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Govt may push digital radio adoption at upcoming FM spectrum auction: I&B secretary

Govt may push digital radio adoption at upcoming FM spectrum auction: I&B secretary
Photo Credit: 123RF.com
4 Aug, 2022
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The Indian government is mulling over policies to adopt digital radio standards in the country, said Apurva Chandra, secretary, Ministry of Information & Broadcasting (I&B). Talking to Mint at the sidelines of an event by industry body, India Cellular and Electronics Association (ICEA), Chandra said that the government may host the third round of spectrum auction for the frequency modulation (FM) radio industry “within the next six to eight months”, and a policy decision on promoting digital radio in the country could be taken by then.

“The I&B Ministry is working with industry stakeholders, including private radio players, auto and phone manufacturers to understand and enable the scope of adopting digital radio services in India, which can help advertisers and revive revenues for radio operators in India,” Chandra added.

On Thursday, the ICEA in partnership with consultancy firm Ernst & Young (EY) India published a report, titled ‘Digital Radio Broadcast in India’. According to the report, while the Indian radio industry clocked annual revenue of $390.7 million in CY 2019, the impact of the pandemic saw the industry’s ad-driven revenues drop by more than half — to $176.4 million in CY 2020. By the end of this year, this could grow to $226.9 million.

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ICEA and EY expect radio revenues to grow to $327.7 million by CY 2026, based on its current trajectory of analog FM radio broadcasts. However, with adoption of digital radio, the industry could clock up to $756 million in revenues by 2026 — more than 2x that of its expected revenue trajectory.

Pankaj Mohindroo, chairman of ICEA, said at the launch of the report that adopting digital radio is not a cost intensive task for broadcasters. “The industry needs a push to bring in receivers that are compatible with digital radio transmissions. The mobile phone industry could play a major role in this, and a starting point of around 50 million devices for digital radio broadcasters to target could be viable,” he added.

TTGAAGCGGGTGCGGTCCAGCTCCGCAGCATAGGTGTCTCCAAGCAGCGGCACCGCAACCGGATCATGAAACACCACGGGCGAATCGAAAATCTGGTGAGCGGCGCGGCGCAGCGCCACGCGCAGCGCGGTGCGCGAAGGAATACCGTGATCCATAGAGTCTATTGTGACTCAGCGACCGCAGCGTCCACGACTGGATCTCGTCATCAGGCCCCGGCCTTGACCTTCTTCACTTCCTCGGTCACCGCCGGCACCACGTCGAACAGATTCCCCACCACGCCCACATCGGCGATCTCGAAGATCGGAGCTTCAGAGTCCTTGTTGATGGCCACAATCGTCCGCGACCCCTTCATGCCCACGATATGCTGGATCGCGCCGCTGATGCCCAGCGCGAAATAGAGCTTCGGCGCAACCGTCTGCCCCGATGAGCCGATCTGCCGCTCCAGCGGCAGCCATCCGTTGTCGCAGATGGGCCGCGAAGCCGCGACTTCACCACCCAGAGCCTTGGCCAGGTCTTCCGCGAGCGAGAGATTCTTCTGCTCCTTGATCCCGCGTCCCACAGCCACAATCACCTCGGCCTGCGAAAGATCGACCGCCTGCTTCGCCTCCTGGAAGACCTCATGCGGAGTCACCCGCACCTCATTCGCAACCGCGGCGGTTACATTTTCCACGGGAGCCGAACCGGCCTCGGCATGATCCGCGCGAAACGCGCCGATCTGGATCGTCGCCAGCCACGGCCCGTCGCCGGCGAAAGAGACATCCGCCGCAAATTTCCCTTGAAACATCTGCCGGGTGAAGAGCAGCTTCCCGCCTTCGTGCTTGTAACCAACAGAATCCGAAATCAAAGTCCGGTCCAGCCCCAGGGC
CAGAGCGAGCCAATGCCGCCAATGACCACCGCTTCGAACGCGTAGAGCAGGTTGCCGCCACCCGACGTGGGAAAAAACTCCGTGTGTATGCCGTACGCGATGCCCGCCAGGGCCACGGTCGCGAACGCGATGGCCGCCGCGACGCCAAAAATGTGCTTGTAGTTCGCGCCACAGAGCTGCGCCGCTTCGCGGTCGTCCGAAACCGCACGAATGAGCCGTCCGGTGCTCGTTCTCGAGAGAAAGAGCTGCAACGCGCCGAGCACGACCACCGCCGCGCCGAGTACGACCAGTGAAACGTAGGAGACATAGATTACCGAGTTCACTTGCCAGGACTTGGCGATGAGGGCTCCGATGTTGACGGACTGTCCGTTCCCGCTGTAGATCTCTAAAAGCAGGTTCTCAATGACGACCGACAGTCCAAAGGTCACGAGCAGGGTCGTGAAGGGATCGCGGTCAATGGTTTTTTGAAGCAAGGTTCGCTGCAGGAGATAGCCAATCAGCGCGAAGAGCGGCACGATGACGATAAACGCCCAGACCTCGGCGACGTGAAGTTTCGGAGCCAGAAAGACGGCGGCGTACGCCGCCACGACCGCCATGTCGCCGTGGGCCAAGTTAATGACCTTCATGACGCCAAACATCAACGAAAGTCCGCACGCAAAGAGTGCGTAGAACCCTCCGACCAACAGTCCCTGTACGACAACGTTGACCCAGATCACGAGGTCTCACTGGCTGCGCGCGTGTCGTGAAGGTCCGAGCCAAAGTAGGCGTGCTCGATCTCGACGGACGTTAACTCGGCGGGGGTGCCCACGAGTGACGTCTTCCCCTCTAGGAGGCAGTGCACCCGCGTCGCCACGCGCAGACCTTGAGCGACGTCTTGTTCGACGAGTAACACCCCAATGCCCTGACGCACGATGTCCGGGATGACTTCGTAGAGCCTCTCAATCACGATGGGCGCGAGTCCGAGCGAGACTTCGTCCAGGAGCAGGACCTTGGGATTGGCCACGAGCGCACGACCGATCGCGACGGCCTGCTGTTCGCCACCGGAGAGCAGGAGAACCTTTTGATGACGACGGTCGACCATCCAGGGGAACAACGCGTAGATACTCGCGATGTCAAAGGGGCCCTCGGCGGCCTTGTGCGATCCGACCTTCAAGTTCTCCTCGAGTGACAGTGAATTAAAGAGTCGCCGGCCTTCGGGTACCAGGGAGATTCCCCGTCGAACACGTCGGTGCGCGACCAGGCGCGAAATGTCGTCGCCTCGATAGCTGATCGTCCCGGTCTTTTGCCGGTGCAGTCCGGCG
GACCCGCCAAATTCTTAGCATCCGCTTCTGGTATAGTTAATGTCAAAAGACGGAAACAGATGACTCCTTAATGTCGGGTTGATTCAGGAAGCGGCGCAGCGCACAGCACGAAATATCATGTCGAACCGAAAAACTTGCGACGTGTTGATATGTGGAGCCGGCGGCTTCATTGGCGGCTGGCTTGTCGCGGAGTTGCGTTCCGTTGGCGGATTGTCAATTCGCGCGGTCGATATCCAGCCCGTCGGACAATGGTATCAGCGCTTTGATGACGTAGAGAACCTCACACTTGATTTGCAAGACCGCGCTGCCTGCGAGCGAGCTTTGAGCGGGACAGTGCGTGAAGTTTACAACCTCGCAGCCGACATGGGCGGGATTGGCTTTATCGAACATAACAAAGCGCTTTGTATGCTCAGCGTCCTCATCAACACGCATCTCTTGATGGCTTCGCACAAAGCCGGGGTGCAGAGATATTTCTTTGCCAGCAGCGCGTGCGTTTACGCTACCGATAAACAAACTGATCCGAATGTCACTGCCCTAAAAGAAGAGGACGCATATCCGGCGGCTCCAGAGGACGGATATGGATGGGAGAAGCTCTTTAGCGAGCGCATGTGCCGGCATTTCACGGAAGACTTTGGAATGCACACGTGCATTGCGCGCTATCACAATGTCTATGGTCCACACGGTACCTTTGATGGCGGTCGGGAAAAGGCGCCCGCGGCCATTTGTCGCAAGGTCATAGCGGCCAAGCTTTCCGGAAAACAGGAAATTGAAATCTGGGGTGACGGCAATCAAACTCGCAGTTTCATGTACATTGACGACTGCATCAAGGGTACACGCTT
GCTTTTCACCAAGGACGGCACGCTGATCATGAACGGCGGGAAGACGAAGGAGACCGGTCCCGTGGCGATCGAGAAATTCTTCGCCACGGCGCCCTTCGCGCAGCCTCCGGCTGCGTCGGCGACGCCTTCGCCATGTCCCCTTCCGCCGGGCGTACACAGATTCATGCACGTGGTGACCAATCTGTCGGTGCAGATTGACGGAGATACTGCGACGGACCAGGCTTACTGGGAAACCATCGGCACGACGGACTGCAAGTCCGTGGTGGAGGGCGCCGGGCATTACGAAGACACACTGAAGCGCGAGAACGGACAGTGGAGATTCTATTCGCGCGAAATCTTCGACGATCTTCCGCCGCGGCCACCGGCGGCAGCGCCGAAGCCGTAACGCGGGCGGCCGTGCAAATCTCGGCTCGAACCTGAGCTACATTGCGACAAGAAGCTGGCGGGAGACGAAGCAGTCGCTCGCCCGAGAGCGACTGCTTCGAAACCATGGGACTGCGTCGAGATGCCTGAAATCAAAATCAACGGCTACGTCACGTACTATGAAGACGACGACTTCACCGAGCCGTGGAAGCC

Mohindroo added that the cost of the FM chip required to enable digital radio reception on mobile devices is very low, which could persuade mobile device manufacturers to adopt digital radio as part of their feature set.

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However, for private players, adoption of digital radio in India is a wait-and-watch affair. A senior executive with a leading private FM radio broadcaster said that at present, the main issue is a lack of digital radio receivers — and as a result, listeners — in India. “If the government decides to allocate additional spectrum for digital radio broadcasting in the initial phase, that could make a case for private radio businesses in the country to adopt digital broadcasting,” he added.

At present, the industry is also split on the standard of digital radio services that they could adopt. Digital Radio Mondiale (DRM), a global broadcasting consortium, and US-based private digital radio service provider Xperi’s HD Radio, are two of the standards competing to get a share of Indian radio listeners. While both DRM and HD Radio have conducted digital FM broadcast trials in Delhi and Jaipur, there is no consensus on a standard for digital broadcasting in India — which a formal policy could help define.